The Element Encyclopedia of Witchcraft: The Complete A-Z for the Entire Magical World - Judika Illes 2005
The Picatrix or the Ghayat al-Hakim (“The Aim of the Wise” or “The Goal of the Wise”)
Books of Magic and Witchcraft
The Picatrix is highly unusual because it is a survival of an Arabic book of magic in Europe. Because it was translated into Latin at an early stage, The Picatrix remained accessible to Europeans when almost all other Arabic metaphysical knowledge was not.
The Picatrix was apparently composed in Andalusia in approximately 1000 CE at a time when most of what is now Spain was under Muslim rule. Although the book is attributed to the Andalusian mathematician al-Majriti who died c. 1005, there is little indication that this attribution is any more reliable than those of other grimoires. Some believe that the book was actually composed and/or compiled in the twelfth century. The book now popularly known as The Picatrix was translated into Latin in 1256 for the Castilian king Alfonso the Wise.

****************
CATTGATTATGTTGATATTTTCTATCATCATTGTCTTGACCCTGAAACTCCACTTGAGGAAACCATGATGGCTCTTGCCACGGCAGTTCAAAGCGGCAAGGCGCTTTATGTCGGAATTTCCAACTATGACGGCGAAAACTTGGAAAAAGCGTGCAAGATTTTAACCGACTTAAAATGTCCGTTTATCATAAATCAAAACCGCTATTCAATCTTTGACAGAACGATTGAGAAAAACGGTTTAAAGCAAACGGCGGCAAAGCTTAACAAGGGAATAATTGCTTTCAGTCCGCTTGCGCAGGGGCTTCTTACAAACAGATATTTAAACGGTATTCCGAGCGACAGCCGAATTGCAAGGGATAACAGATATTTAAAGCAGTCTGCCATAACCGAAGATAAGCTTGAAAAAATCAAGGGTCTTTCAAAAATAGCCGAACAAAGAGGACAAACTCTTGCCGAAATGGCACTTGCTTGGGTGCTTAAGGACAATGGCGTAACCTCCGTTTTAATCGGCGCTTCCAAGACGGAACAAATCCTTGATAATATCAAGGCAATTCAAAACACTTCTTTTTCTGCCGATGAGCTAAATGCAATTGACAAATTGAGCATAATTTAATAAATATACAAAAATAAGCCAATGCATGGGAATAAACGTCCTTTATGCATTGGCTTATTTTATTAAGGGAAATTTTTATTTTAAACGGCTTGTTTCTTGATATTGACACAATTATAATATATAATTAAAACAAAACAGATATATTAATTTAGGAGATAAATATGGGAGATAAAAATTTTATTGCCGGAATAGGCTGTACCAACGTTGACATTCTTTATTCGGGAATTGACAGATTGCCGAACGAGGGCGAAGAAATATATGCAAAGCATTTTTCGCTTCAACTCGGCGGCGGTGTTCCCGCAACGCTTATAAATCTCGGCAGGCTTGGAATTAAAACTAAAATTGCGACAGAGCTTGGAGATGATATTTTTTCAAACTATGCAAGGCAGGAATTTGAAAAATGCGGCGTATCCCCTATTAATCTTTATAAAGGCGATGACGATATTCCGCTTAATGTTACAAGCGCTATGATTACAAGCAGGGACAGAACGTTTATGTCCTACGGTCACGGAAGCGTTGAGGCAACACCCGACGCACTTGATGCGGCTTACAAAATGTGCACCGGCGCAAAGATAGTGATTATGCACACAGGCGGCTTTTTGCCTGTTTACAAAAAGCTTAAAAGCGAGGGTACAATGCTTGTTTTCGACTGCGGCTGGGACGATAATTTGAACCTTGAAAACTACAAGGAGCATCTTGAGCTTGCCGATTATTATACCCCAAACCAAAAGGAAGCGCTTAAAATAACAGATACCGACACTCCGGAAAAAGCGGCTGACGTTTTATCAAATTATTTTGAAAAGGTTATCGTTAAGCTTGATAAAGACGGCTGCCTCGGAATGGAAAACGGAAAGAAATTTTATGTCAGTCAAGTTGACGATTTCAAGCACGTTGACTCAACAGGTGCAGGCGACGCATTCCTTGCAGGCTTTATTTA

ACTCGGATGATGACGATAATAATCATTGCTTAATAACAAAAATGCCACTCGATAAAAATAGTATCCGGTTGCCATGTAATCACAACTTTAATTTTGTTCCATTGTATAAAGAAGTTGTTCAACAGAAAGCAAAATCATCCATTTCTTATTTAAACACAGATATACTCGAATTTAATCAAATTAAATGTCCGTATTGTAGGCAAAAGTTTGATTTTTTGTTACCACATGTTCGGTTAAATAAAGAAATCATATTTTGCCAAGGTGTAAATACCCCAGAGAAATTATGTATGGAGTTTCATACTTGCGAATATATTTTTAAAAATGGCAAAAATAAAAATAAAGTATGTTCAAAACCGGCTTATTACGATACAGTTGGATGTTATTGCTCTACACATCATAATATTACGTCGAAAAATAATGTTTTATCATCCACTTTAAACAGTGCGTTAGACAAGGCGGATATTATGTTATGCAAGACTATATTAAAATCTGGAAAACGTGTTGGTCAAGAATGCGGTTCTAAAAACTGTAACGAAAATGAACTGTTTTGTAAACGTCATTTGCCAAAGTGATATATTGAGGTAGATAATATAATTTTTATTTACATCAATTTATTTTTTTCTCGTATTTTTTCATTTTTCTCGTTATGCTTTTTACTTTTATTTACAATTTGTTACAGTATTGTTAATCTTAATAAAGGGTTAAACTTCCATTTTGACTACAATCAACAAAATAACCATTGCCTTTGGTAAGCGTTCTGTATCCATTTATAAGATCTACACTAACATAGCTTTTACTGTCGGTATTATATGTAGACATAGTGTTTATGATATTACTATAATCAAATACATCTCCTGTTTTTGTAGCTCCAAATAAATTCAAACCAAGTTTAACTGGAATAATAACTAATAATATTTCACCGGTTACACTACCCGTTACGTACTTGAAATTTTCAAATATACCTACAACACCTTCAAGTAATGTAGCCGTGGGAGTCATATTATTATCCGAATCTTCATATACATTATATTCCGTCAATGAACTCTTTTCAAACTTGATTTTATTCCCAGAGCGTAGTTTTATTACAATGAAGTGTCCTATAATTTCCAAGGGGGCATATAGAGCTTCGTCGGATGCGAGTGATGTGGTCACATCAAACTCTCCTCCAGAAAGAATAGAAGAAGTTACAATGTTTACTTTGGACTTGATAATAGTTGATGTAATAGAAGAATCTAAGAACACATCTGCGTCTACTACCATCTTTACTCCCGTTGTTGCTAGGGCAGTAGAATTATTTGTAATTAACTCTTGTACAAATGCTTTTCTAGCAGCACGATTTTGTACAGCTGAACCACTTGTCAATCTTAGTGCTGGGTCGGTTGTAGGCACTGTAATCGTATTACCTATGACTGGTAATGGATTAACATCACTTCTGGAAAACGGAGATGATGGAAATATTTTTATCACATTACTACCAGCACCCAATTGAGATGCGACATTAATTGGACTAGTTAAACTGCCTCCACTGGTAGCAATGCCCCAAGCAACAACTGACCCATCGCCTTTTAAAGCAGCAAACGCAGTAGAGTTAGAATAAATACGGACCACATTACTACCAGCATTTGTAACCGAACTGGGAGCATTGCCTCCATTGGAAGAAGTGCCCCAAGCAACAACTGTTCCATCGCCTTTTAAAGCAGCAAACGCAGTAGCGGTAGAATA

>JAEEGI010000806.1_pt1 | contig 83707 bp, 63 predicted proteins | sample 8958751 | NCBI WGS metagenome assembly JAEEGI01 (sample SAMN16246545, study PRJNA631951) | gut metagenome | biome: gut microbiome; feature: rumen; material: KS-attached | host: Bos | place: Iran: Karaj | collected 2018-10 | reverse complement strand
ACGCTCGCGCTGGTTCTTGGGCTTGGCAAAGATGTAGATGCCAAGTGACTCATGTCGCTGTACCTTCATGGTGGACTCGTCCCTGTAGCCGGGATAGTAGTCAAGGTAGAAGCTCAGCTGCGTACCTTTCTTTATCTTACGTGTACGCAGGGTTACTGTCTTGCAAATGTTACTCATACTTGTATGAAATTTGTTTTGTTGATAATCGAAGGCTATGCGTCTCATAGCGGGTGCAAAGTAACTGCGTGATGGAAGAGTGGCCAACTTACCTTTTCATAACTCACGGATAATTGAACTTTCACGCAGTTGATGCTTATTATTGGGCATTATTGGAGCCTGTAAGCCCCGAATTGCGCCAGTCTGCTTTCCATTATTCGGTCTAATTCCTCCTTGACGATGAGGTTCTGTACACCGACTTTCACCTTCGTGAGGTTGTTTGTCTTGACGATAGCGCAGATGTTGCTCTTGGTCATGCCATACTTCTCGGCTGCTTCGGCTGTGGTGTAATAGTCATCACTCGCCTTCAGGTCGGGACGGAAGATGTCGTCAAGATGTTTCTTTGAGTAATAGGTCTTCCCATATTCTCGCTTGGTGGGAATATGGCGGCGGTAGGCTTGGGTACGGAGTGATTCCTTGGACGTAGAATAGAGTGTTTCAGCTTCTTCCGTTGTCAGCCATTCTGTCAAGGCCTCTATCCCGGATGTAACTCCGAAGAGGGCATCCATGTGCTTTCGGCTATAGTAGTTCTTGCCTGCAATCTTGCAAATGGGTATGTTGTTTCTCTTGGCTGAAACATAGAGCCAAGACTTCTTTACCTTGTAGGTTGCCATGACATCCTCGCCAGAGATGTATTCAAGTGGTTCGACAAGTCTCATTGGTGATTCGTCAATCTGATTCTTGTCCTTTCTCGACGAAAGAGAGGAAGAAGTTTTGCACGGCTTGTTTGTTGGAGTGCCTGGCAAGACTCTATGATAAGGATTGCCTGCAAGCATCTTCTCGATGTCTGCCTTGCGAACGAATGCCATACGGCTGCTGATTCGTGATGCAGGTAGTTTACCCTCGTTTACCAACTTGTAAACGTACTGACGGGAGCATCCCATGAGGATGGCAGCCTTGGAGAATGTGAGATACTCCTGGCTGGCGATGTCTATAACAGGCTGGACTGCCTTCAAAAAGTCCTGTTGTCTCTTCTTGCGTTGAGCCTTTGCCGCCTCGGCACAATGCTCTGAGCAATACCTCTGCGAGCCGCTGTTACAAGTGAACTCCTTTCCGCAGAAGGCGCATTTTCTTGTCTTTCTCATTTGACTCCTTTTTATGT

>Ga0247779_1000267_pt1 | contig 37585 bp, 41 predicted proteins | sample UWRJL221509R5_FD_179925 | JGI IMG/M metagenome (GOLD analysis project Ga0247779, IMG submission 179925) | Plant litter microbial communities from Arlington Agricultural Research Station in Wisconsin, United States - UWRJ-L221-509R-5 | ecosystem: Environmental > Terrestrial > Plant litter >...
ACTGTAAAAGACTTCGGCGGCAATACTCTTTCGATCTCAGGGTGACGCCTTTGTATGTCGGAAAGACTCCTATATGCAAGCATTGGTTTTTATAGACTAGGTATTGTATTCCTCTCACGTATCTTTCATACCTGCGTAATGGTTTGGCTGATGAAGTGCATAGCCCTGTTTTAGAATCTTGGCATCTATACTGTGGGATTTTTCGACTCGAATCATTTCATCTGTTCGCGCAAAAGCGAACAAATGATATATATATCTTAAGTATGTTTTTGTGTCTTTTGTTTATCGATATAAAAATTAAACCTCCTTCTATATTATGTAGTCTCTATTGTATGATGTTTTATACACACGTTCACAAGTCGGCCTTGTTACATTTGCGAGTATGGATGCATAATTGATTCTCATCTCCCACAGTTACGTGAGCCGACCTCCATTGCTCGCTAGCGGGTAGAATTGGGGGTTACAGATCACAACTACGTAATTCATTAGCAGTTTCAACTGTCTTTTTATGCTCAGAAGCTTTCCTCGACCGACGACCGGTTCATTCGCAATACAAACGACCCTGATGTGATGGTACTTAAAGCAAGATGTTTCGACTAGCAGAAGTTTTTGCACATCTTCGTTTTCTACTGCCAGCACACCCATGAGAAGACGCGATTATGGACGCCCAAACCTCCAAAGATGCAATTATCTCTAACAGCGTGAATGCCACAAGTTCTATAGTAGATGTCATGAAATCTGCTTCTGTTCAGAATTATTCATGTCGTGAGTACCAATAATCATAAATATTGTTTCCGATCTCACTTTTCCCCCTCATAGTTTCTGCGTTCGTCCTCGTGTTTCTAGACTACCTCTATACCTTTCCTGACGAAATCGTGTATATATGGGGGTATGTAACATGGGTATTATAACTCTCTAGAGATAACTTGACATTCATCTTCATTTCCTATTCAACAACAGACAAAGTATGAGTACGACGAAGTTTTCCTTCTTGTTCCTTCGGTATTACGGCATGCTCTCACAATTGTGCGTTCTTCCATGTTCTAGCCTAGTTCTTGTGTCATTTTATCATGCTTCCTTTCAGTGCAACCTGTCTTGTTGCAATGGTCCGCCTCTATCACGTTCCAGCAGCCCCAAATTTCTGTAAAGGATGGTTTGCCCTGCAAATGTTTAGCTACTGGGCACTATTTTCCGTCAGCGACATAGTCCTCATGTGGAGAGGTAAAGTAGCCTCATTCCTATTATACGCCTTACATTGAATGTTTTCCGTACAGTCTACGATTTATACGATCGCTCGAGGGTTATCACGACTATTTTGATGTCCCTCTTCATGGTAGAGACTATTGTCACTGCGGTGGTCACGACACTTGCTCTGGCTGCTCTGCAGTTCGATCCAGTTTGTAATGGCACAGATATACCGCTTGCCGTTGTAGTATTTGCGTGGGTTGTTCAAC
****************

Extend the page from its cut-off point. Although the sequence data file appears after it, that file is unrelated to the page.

The Picatrix is substantially larger than other grimoires. It is a compendium of four books and may offer the most complete magical system of any grimoire. It is mainly a compilation of astral, sympathetic, and talismanic magic, grounded in Arabic and classical magic, with reference made to Hermes Trismegistus. Among the stated aims of the book’s spells are the acquisition of love and longevity, healing, escape from captivity, and gaining control over one’s enemies.
Although it was always rare, it was also highly influential. Latin, French, Spanish, and German translations are available. The first two books of The Picatrix were finally translated from Arabic into English in 2002 and published by Ouroborus Press.
See HALL OF FAME: Ficino; Trithemius.